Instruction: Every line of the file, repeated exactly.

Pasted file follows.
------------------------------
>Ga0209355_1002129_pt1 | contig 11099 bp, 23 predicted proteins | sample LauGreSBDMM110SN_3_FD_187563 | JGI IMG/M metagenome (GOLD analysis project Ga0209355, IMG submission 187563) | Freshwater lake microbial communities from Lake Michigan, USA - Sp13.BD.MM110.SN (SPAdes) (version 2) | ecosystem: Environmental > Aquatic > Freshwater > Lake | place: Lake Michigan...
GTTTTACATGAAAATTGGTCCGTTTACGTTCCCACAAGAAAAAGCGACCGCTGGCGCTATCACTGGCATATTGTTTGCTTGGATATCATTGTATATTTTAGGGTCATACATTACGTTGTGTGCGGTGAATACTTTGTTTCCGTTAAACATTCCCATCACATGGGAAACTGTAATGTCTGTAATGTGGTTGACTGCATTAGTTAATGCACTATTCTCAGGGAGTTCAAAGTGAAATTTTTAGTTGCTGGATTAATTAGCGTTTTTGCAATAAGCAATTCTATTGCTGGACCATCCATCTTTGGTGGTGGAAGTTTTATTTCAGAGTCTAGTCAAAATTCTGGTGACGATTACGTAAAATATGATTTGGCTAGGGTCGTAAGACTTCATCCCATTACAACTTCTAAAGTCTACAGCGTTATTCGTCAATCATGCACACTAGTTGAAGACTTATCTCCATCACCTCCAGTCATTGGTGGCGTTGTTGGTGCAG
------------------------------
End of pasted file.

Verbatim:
>Ga0209355_1002129_pt1 | contig 11099 bp, 23 predicted proteins | sample LauGreSBDMM110SN_3_FD_187563 | JGI IMG/M metagenome (GOLD analysis project Ga0209355, IMG submission 187563) | Freshwater lake microbial communities from Lake Michigan, USA - Sp13.BD.MM110.SN (SPAdes) (version 2) | ecosystem: Environmental > Aquatic > Freshwater > Lake | place: Lake Michigan...
GTTTTACATGAAAATTGGTCCGTTTACGTTCCCACAAGAAAAAGCGACCGCTGGCGCTATCACTGGCATATTGTTTGCTTGGATATCATTGTATATTTTAGGGTCATACATTACGTTGTGTGCGGTGAATACTTTGTTTCCGTTAAACATTCCCATCACATGGGAAACTGTAATGTCTGTAATGTGGTTGACTGCATTAGTTAATGCACTATTCTCAGGGAGTTCAAAGTGAAATTTTTAGTTGCTGGATTAATTAGCGTTTTTGCAATAAGCAATTCTATTGCTGGACCATCCATCTTTGGTGGTGGAAGTTTTATTTCAGAGTCTAGTCAAAATTCTGGTGACGATTACGTAAAATATGATTTGGCTAGGGTCGTAAGACTTCATCCCATTACAACTTCTAAAGTCTACAGCGTTATTCGTCAATCATGCACACTAGTTGAAGACTTATCTCCATCACCTCCAGTCATTGGTGGCGTTGTTGGTGCAG